The stylized letters "EM" are used by state and local emergency managers as an icon to help make people more aware of what emergency management does to protect lives and property.
"We think it's important to have a recognizable symbol," said Bruce Baughman, former president of the National Emergency Management Association (NEMA). "If people see that symbol on websites, on the sides of government vehicles, on crates of emergency relief supplies, and on preparedness material, they'll more easily recognize the efforts to make their lives safer and more secure and hopefully become more involved in the process. We would like people pay closer attention to what is or is not being done to protect them and hold the authorities accountable."
Baughman continued, "We hope people will become more familiar with all aspects of emergency management, particularly preparedness. People should know if their local, state, and federal emergency management agencies are prepared and even insist that they have adequate resources to fulfill their missions. Questioning authorities on readiness should be done before a disaster strikes and not as part of a post-disaster inquiry into what went wrong."
Another symbol for catastrophes, the '50s- and '60s-era "civil defense" icon is rarely used now. The letters "C" and "D" housed inside a triangle provided a universal sign of the efforts to protect citizens against a nuclear war. Perhaps most remembered is the sign for fallout shelters once found on thousands of well-protected buildings across the country. Three black triangular blades on a bright yellow background would make it easy for people searching for protection from nuclear fallout to spot in the midst of chaos. These signs still exist on some older buildings. The old civil defense symbols were used in public service campaigns for the same reason the EM symbol has been introduced: to inspire people to become more involved in their own protection and preparedness. But not since these cold war relics has there been any universal visual associated with the field that is so critical to life, safety, and security.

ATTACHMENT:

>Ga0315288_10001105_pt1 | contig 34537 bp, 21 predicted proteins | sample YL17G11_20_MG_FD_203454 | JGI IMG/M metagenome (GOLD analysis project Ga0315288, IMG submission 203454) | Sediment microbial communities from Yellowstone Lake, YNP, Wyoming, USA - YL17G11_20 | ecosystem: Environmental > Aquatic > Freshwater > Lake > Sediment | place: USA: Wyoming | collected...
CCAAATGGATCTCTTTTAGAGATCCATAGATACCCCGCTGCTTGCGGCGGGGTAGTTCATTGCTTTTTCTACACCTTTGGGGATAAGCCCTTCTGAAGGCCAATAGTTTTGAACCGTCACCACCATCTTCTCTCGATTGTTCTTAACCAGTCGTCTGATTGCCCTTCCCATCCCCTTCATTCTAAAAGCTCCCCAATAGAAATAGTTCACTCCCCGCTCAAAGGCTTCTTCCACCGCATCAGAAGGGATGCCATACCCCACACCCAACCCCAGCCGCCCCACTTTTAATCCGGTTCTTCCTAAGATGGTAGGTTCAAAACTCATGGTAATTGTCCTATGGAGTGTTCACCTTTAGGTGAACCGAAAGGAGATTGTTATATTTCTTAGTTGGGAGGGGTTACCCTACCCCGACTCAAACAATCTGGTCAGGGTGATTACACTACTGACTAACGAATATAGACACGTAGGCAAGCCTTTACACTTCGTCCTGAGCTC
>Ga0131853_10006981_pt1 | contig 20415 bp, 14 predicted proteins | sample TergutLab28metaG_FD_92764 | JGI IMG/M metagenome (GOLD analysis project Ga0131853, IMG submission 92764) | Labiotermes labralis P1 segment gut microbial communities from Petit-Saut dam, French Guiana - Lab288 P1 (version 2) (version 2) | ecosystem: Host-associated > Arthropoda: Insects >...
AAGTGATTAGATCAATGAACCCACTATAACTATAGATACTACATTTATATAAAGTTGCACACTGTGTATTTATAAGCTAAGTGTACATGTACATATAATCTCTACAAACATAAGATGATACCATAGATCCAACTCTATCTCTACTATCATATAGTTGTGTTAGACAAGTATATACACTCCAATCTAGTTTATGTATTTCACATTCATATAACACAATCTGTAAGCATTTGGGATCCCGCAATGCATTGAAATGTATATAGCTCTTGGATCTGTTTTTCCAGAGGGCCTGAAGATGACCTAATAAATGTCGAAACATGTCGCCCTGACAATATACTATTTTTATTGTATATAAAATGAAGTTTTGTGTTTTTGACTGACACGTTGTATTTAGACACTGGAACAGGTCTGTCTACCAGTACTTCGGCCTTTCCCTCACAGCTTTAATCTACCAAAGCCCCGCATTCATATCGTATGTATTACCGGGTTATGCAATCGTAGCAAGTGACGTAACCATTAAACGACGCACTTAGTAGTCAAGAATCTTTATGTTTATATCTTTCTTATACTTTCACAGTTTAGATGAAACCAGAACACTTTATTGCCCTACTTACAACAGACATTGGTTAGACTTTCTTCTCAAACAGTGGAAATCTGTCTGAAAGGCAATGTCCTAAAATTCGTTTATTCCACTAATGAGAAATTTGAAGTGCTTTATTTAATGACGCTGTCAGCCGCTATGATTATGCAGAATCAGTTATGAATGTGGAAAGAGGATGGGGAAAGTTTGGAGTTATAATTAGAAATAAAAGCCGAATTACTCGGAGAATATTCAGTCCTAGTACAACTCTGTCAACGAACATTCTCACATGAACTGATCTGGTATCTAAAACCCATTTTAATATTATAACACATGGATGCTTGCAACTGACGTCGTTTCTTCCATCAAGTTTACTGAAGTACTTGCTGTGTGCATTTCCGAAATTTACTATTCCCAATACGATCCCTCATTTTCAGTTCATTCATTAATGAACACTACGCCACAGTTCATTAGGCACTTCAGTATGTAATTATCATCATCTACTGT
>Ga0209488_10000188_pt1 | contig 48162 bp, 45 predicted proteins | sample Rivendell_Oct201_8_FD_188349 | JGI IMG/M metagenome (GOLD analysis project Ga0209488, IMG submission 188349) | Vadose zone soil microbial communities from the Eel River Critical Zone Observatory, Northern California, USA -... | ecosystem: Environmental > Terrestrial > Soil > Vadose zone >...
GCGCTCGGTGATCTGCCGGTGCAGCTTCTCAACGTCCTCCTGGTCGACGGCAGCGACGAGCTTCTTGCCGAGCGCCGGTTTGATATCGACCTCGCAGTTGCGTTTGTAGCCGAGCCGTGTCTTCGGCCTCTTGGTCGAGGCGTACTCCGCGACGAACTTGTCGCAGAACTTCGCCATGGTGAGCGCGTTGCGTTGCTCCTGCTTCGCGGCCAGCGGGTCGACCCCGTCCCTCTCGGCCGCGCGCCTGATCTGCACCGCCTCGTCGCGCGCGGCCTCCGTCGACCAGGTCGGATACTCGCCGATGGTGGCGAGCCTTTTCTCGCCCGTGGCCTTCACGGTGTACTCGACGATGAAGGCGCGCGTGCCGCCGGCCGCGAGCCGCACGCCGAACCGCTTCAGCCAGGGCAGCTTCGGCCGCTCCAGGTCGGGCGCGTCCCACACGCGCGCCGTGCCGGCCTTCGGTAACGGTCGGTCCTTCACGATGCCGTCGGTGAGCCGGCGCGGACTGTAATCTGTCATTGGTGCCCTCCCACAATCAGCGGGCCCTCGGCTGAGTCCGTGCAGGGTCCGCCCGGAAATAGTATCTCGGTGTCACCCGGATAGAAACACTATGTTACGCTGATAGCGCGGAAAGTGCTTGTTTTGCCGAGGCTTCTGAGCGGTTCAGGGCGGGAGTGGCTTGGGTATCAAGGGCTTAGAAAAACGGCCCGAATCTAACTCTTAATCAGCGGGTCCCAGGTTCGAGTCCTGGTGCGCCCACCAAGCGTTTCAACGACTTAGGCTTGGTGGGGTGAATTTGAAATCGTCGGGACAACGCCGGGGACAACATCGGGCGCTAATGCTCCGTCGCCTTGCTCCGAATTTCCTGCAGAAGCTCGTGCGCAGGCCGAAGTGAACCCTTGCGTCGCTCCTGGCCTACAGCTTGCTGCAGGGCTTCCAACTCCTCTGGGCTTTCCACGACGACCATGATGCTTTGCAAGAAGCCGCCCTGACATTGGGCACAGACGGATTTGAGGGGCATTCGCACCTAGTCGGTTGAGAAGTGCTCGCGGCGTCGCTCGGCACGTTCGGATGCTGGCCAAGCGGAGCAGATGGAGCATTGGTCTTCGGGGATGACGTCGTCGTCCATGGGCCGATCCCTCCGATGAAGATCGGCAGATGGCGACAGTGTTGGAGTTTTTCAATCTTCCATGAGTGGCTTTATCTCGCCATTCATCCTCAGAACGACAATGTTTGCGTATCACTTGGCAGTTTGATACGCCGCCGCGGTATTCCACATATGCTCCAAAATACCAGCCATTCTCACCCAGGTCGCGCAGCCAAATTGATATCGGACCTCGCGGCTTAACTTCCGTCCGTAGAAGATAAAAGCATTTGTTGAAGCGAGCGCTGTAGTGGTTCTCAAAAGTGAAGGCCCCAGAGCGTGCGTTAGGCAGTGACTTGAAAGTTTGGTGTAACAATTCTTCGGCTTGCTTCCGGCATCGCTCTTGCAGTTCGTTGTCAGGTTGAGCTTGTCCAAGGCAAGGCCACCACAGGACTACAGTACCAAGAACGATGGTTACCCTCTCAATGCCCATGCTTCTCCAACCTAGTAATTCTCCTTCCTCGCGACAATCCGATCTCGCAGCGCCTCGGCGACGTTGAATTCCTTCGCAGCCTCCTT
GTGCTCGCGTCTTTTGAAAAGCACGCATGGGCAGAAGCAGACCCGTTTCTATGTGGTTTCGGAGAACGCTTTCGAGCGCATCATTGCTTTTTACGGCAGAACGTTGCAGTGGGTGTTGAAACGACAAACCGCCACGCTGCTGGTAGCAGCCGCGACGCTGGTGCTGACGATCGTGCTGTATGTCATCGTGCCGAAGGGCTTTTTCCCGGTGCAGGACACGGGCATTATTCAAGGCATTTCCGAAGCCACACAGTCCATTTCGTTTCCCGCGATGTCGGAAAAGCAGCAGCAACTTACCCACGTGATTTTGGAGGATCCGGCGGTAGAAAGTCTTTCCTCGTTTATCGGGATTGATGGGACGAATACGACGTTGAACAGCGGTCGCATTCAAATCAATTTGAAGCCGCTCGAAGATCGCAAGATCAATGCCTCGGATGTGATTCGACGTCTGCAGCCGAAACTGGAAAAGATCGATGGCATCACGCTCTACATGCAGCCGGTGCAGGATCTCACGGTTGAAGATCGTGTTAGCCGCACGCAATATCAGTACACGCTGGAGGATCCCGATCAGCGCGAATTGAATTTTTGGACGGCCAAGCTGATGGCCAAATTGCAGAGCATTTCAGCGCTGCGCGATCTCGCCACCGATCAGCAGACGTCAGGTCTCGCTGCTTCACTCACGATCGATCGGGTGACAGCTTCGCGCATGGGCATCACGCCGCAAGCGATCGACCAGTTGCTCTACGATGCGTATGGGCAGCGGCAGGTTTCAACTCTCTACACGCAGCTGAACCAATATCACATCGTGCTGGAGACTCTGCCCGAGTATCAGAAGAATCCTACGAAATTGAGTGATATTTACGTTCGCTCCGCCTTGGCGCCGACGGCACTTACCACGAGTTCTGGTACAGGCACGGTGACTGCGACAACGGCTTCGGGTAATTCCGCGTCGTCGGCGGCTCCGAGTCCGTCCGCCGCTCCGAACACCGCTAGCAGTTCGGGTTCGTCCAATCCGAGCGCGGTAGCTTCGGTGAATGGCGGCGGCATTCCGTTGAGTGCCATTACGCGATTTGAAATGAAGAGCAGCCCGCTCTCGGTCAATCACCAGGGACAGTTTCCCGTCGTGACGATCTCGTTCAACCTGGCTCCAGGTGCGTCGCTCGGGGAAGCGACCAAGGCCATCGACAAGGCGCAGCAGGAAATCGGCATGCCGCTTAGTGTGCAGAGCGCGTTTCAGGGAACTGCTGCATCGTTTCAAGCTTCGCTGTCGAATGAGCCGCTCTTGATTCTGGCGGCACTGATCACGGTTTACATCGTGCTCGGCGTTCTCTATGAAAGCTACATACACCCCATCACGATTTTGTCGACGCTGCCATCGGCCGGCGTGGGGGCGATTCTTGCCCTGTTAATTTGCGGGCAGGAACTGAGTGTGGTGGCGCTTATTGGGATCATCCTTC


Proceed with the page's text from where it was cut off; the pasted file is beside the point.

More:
Not only should people be aware of the preparedness efforts of their government, but they should also pay attention to the funding emergency programs by the White House, Congress and state legislatures and voice their concern when emergency management budgets are cut and readiness becomes an issue.
An informed and active public will make the country stronger and more able to withstand the ravages of nature or the destruction from man-made catastrophe.
|One Symbol Uniting Federal, State, and Local Emergency Management|
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